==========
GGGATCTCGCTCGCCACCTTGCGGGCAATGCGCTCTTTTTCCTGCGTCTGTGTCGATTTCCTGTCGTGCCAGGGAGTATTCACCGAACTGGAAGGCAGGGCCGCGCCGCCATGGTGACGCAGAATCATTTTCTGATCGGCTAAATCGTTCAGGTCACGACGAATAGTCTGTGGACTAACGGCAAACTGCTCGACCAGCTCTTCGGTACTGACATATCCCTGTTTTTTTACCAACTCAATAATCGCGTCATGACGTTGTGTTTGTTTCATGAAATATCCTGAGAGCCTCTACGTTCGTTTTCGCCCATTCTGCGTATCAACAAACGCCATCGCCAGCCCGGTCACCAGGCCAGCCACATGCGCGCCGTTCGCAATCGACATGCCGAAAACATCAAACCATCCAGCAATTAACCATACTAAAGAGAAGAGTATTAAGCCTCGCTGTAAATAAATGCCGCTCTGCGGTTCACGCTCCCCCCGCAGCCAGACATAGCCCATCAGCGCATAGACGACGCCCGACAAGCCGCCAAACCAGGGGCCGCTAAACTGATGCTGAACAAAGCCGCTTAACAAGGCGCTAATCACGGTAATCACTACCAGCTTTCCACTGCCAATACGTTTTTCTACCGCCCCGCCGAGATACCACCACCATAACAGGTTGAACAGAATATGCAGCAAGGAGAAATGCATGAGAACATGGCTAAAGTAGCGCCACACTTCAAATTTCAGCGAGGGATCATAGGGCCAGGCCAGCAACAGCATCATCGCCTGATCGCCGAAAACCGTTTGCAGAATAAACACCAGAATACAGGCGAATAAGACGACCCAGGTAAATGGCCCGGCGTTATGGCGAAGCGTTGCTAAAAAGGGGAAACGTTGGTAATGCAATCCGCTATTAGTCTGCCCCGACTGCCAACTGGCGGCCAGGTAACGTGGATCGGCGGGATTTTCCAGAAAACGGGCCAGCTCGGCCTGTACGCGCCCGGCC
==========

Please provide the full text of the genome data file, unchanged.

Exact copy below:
GGGATCTCGCTCGCCACCTTGCGGGCAATGCGCTCTTTTTCCTGCGTCTGTGTCGATTTCCTGTCGTGCCAGGGAGTATTCACCGAACTGGAAGGCAGGGCCGCGCCGCCATGGTGACGCAGAATCATTTTCTGATCGGCTAAATCGTTCAGGTCACGACGAATAGTCTGTGGACTAACGGCAAACTGCTCGACCAGCTCTTCGGTACTGACATATCCCTGTTTTTTTACCAACTCAATAATCGCGTCATGACGTTGTGTTTGTTTCATGAAATATCCTGAGAGCCTCTACGTTCGTTTTCGCCCATTCTGCGTATCAACAAACGCCATCGCCAGCCCGGTCACCAGGCCAGCCACATGCGCGCCGTTCGCAATCGACATGCCGAAAACATCAAACCATCCAGCAATTAACCATACTAAAGAGAAGAGTATTAAGCCTCGCTGTAAATAAATGCCGCTCTGCGGTTCACGCTCCCCCCGCAGCCAGACATAGCCCATCAGCGCATAGACGACGCCCGACAAGCCGCCAAACCAGGGGCCGCTAAACTGATGCTGAACAAAGCCGCTTAACAAGGCGCTAATCACGGTAATCACTACCAGCTTTCCACTGCCAATACGTTTTTCTACCGCCCCGCCGAGATACCACCACCATAACAGGTTGAACAGAATATGCAGCAAGGAGAAATGCATGAGAACATGGCTAAAGTAGCGCCACACTTCAAATTTCAGCGAGGGATCATAGGGCCAGGCCAGCAACAGCATCATCGCCTGATCGCCGAAAACCGTTTGCAGAATAAACACCAGAATACAGGCGAATAAGACGACCCAGGTAAATGGCCCGGCGTTATGGCGAAGCGTTGCTAAAAAGGGGAAACGTTGGTAATGCAATCCGCTATTAGTCTGCCCCGACTGCCAACTGGCGGCCAGGTAACGTGGATCGGCGGGATTTTCCAGAAAACGGGCCAGCTCGGCCTGTACGCGCCCGGCC